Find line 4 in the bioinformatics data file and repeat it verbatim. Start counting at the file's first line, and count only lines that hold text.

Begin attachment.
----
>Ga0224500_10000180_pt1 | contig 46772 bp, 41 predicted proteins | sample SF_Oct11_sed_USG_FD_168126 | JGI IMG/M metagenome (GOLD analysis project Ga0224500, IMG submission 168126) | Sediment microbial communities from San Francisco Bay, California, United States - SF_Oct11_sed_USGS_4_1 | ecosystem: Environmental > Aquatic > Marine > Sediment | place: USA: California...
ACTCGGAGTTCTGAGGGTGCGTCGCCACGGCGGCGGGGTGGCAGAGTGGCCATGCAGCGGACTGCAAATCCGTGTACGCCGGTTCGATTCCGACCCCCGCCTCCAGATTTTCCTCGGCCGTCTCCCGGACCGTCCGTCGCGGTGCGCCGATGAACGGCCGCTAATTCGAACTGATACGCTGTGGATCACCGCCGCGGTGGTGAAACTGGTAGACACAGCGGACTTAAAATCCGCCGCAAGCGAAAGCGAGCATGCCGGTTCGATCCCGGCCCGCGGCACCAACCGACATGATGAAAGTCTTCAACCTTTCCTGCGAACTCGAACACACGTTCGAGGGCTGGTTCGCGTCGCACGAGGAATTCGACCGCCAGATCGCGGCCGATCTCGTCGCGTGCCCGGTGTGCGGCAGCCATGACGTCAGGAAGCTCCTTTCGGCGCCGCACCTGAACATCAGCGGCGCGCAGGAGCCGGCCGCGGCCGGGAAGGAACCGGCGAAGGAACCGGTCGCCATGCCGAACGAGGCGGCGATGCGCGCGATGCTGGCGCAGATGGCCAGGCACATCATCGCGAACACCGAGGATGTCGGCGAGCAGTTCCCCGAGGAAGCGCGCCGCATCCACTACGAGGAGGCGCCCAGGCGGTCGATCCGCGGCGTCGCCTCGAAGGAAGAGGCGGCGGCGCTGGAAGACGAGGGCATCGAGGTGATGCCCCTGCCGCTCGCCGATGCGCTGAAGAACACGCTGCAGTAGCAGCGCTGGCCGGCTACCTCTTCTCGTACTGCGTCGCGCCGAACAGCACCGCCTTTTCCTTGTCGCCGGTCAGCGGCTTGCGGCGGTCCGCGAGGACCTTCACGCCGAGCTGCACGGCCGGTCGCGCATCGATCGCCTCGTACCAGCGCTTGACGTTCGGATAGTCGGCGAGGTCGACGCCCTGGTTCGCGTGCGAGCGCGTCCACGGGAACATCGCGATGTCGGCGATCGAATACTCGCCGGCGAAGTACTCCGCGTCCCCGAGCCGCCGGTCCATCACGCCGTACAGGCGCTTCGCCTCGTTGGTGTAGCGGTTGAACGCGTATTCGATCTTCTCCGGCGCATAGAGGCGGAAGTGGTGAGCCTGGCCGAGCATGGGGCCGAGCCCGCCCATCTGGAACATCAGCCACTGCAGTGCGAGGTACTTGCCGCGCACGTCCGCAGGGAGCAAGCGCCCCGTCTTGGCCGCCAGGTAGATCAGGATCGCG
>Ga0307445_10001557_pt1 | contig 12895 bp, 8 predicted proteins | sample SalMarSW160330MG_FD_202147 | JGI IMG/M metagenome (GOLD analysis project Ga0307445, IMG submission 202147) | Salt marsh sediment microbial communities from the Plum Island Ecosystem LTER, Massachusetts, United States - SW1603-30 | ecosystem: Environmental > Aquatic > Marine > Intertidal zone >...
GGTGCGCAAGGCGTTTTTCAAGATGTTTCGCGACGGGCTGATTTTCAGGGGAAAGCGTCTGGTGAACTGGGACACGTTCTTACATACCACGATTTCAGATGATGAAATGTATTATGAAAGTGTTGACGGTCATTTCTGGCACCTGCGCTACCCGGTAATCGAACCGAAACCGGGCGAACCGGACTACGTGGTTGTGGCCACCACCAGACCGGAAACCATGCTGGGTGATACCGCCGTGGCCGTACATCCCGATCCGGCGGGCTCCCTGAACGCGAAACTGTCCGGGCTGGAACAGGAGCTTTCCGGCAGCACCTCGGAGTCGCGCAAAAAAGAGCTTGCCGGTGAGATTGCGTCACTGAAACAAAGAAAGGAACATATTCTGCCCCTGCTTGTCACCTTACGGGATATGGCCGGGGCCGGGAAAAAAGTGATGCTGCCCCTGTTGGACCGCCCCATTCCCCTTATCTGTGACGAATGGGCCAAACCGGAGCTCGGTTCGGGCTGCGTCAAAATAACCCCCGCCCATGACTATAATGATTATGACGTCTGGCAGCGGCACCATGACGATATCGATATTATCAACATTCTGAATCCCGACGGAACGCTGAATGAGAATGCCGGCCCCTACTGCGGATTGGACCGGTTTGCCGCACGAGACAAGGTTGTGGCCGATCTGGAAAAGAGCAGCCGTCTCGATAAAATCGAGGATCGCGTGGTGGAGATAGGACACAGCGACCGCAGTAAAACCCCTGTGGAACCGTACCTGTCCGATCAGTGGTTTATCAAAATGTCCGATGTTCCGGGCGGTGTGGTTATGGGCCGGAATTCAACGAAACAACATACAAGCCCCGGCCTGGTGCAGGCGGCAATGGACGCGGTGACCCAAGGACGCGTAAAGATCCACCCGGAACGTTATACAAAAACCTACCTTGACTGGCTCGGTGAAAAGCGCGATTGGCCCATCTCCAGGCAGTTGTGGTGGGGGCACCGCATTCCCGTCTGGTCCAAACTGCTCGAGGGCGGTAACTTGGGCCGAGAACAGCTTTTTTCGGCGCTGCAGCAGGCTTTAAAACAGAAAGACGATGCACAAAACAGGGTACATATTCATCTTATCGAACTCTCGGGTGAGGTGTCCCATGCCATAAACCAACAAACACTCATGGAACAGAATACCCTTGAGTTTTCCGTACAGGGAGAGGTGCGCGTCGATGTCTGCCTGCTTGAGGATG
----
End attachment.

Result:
GGTGCGCAAGGCGTTTTTCAAGATGTTTCGCGACGGGCTGATTTTCAGGGGAAAGCGTCTGGTGAACTGGGACACGTTCTTACATACCACGATTTCAGATGATGAAATGTATTATGAAAGTGTTGACGGTCATTTCTGGCACCTGCGCTACCCGGTAATCGAACCGAAACCGGGCGAACCGGACTACGTGGTTGTGGCCACCACCAGACCGGAAACCATGCTGGGTGATACCGCCGTGGCCGTACATCCCGATCCGGCGGGCTCCCTGAACGCGAAACTGTCCGGGCTGGAACAGGAGCTTTCCGGCAGCACCTCGGAGTCGCGCAAAAAAGAGCTTGCCGGTGAGATTGCGTCACTGAAACAAAGAAAGGAACATATTCTGCCCCTGCTTGTCACCTTACGGGATATGGCCGGGGCCGGGAAAAAAGTGATGCTGCCCCTGTTGGACCGCCCCATTCCCCTTATCTGTGACGAATGGGCCAAACCGGAGCTCGGTTCGGGCTGCGTCAAAATAACCCCCGCCCATGACTATAATGATTATGACGTCTGGCAGCGGCACCATGACGATATCGATATTATCAACATTCTGAATCCCGACGGAACGCTGAATGAGAATGCCGGCCCCTACTGCGGATTGGACCGGTTTGCCGCACGAGACAAGGTTGTGGCCGATCTGGAAAAGAGCAGCCGTCTCGATAAAATCGAGGATCGCGTGGTGGAGATAGGACACAGCGACCGCAGTAAAACCCCTGTGGAACCGTACCTGTCCGATCAGTGGTTTATCAAAATGTCCGATGTTCCGGGCGGTGTGGTTATGGGCCGGAATTCAACGAAACAACATACAAGCCCCGGCCTGGTGCAGGCGGCAATGGACGCGGTGACCCAAGGACGCGTAAAGATCCACCCGGAACGTTATACAAAAACCTACCTTGACTGGCTCGGTGAAAAGCGCGATTGGCCCATCTCCAGGCAGTTGTGGTGGGGGCACCGCATTCCCGTCTGGTCCAAACTGCTCGAGGGCGGTAACTTGGGCCGAGAACAGCTTTTTTCGGCGCTGCAGCAGGCTTTAAAACAGAAAGACGATGCACAAAACAGGGTACATATTCATCTTATCGAACTCTCGGGTGAGGTGTCCCATGCCATAAACCAACAAACACTCATGGAACAGAATACCCTTGAGTTTTCCGTACAGGGAGAGGTGCGCGTCGATGTCTGCCTGCTTGAGGATG